why do you think day care is not a problem? why do you think that people are -- feel overwhelmed when they have children and they're trying to earn a living, and why are you opposed to helping those families? when we can start recognizing that the true challenge that we have is drawing the distinction between democrats and republicans, and what we're going to do for working families and what they refuse to do for working families. >> you don't think that's what the white house has been doing? >> no. i think that they talk about this number and that number, and this economics. if i had been out there today, i would have said, look. the biggest driver of inflation right now is energy costs. this is what we're going to do to lower energy costs today. you asked a very important question which was, what are you going to do today to solve this problem, and a lot of it was blah blah blah. we're going to cure covid. well, yeah. you have to do that, but why not open up the strategic reserves today and lower oil prices? why not do the things that are immediate today that people say, yeah, they got it. >> inflation clearly is a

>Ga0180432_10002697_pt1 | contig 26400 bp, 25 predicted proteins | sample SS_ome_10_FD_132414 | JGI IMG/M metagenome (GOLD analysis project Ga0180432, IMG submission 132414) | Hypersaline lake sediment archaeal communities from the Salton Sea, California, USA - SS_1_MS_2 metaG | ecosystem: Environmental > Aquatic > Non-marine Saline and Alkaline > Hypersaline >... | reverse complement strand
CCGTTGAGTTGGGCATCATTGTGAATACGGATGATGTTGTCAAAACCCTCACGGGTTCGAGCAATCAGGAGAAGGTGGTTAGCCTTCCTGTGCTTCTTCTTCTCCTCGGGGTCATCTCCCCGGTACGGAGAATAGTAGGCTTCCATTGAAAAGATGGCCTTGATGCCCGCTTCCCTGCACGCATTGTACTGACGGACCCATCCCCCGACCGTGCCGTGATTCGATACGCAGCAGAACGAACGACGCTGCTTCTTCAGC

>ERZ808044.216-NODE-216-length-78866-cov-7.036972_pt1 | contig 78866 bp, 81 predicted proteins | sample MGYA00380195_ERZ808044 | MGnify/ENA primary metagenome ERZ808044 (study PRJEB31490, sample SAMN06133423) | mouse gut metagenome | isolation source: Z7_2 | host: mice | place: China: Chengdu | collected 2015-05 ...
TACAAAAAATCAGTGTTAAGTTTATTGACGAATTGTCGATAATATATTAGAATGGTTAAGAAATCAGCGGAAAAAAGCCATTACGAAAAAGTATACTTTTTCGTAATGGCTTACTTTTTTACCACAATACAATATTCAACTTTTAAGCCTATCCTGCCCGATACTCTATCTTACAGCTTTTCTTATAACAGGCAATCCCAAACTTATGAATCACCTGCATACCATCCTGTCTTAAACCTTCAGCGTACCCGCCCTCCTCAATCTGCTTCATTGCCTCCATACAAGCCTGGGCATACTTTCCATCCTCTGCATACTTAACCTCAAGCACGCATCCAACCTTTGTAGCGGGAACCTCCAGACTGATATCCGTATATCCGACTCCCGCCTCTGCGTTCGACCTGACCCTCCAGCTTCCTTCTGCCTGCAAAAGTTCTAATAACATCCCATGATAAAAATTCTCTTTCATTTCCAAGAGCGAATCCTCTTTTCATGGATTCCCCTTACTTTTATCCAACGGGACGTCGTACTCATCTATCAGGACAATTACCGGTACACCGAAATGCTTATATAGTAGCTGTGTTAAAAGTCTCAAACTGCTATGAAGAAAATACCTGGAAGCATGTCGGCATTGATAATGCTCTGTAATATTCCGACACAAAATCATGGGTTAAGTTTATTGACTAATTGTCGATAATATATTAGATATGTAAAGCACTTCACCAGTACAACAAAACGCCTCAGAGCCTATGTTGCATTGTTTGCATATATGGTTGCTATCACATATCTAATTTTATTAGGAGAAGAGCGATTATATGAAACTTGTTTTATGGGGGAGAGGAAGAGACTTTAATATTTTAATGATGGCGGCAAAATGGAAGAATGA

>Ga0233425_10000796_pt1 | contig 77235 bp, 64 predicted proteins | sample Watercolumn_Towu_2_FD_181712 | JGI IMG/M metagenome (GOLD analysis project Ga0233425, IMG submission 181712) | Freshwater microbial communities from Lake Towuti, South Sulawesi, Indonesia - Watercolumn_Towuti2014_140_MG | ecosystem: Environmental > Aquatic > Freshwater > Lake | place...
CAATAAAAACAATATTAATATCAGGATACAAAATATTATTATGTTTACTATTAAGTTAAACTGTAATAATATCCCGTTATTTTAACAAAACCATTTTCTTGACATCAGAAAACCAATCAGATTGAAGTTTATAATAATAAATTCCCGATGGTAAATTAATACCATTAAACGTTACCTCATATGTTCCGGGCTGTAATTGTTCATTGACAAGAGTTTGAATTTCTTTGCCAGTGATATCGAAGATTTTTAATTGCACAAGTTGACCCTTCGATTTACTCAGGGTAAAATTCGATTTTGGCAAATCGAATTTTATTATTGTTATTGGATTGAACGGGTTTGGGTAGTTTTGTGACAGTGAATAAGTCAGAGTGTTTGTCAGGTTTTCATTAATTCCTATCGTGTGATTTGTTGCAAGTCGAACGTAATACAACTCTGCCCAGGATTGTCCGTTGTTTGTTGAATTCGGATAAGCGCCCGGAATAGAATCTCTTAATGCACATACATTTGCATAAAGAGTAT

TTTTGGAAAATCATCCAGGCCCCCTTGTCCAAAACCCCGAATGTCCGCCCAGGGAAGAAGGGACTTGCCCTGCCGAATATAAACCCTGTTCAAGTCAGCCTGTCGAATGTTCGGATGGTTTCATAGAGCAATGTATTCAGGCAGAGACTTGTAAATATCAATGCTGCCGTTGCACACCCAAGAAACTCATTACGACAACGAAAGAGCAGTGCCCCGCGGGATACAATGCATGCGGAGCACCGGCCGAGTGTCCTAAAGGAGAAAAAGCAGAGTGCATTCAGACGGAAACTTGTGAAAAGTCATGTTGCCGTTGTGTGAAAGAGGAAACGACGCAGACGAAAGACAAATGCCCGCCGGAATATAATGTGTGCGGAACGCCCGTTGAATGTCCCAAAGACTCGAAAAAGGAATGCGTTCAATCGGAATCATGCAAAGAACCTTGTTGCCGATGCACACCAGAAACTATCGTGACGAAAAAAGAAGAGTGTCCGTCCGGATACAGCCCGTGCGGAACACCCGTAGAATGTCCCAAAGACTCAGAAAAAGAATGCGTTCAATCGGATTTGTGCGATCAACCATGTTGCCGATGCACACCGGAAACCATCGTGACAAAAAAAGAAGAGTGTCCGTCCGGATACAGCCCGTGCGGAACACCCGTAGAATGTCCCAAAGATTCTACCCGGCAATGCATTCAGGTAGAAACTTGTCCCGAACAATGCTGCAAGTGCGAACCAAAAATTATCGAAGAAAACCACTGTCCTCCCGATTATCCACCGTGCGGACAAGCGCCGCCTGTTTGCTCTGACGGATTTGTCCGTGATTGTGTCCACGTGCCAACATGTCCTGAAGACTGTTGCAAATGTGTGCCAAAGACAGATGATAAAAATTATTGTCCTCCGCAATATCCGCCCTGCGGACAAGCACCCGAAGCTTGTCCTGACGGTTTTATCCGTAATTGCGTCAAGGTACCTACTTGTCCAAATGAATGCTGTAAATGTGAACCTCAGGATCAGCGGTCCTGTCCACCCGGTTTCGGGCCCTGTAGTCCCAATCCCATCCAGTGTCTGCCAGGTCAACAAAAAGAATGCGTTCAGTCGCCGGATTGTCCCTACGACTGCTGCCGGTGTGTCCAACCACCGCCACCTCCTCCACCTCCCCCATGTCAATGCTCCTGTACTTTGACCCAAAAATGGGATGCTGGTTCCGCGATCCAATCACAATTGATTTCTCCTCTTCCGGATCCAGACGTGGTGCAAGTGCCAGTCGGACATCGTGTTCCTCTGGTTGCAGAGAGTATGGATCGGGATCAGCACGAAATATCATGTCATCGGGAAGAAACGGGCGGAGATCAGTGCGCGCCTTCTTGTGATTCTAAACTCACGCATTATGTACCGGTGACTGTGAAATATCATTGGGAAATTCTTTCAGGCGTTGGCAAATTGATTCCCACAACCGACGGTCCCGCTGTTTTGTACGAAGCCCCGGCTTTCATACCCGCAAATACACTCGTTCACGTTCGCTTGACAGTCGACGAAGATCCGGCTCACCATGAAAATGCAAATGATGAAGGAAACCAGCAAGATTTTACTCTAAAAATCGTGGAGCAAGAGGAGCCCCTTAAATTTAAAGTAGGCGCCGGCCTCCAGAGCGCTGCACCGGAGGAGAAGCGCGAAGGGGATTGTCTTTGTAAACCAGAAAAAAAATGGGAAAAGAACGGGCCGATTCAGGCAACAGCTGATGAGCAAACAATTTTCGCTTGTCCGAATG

problem, but overall the economy is doing pretty well, which seems at odds with 70% being discontented. >> i think the economy doing well for whom is the real question. we saw this under the trump administration, and we saw this before where the stock market will reach record highs and you see people out in the streets who are, like, the stock market means nothing to me if i can't make it or if i can't make it as a single mom or things are really expensive. let's keep in mind that we are still in the midst of a pandemic, and i think that that also influences how you're thinking about spending. we're going to see rising covid numbers as winter comes, as we saw last year, and so i think that what the economy looks like, and we saw this under trump as well. i remember back in 2015/2016 when trump saw the connection between how he thought about the stock market and how he thought about the economy, those aren't the same thing for a lot of people. >> don't workers have more leverage?